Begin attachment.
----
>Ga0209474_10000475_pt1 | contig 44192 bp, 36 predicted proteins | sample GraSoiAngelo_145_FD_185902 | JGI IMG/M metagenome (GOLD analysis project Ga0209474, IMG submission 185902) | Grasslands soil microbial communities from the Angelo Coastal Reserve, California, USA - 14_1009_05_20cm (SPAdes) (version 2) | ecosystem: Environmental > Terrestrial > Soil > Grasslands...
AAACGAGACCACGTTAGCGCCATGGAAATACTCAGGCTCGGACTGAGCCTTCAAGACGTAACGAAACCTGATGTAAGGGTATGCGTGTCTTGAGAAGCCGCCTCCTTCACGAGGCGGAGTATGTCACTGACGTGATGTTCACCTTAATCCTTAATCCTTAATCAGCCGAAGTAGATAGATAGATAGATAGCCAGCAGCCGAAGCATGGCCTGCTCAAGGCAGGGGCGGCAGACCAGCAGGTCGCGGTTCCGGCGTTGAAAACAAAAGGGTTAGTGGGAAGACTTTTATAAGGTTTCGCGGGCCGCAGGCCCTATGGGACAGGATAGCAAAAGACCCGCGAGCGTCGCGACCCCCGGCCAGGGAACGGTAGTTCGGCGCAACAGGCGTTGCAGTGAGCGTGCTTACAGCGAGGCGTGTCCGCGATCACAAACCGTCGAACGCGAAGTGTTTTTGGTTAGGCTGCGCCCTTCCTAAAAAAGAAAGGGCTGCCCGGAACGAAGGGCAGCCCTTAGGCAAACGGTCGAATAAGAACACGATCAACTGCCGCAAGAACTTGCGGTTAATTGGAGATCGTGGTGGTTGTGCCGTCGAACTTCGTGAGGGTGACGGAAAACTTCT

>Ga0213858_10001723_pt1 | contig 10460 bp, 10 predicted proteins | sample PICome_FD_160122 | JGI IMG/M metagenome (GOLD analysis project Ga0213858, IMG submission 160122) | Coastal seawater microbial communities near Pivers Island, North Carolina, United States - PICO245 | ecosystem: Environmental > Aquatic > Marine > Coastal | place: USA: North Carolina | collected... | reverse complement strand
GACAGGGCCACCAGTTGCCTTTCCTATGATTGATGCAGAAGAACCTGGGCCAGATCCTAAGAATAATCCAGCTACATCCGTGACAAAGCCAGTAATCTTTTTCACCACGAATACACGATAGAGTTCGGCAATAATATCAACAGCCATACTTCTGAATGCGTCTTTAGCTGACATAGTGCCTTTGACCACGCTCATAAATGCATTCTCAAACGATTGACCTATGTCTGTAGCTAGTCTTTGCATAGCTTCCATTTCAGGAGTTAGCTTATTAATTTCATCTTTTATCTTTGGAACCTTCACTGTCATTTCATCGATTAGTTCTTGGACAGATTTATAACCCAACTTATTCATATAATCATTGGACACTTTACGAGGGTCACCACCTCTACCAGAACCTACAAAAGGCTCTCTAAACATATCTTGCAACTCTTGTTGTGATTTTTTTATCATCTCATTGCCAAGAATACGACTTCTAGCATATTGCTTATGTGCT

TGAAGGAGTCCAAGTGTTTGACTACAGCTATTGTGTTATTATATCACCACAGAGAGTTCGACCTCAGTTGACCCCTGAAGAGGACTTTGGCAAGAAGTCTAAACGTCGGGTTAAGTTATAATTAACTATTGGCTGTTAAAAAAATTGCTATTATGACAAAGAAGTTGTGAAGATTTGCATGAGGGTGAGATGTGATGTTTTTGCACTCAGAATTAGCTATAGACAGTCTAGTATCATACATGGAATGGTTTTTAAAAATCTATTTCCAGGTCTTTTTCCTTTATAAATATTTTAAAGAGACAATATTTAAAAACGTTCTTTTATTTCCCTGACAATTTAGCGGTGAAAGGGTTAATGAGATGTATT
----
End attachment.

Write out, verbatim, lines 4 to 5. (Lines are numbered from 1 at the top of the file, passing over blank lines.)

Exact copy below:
GACAGGGCCACCAGTTGCCTTTCCTATGATTGATGCAGAAGAACCTGGGCCAGATCCTAAGAATAATCCAGCTACATCCGTGACAAAGCCAGTAATCTTTTTCACCACGAATACACGATAGAGTTCGGCAATAATATCAACAGCCATACTTCTGAATGCGTCTTTAGCTGACATAGTGCCTTTGACCACGCTCATAAATGCATTCTCAAACGATTGACCTATGTCTGTAGCTAGTCTTTGCATAGCTTCCATTTCAGGAGTTAGCTTATTAATTTCATCTTTTATCTTTGGAACCTTCACTGTCATTTCATCGATTAGTTCTTGGACAGATTTATAACCCAACTTATTCATATAATCATTGGACACTTTACGAGGGTCACCACCTCTACCAGAACCTACAAAAGGCTCTCTAAACATATCTTGCAACTCTTGTTGTGATTTTTTTATCATCTCATTGCCAAGAATACGACTTCTAGCATATTGCTTATGTGCT

TGAAGGAGTCCAAGTGTTTGACTACAGCTATTGTGTTATTATATCACCACAGAGAGTTCGACCTCAGTTGACCCCTGAAGAGGACTTTGGCAAGAAGTCTAAACGTCGGGTTAAGTTATAATTAACTATTGGCTGTTAAAAAAATTGCTATTATGACAAAGAAGTTGTGAAGATTTGCATGAGGGTGAGATGTGATGTTTTTGCACTCAGAATTAGCTATAGACAGTCTAGTATCATACATGGAATGGTTTTTAAAAATCTATTTCCAGGTCTTTTTCCTTTATAAATATTTTAAAGAGACAATATTTAAAAACGTTCTTTTATTTCCCTGACAATTTAGCGGTGAAAGGGTTAATGAGATGTATT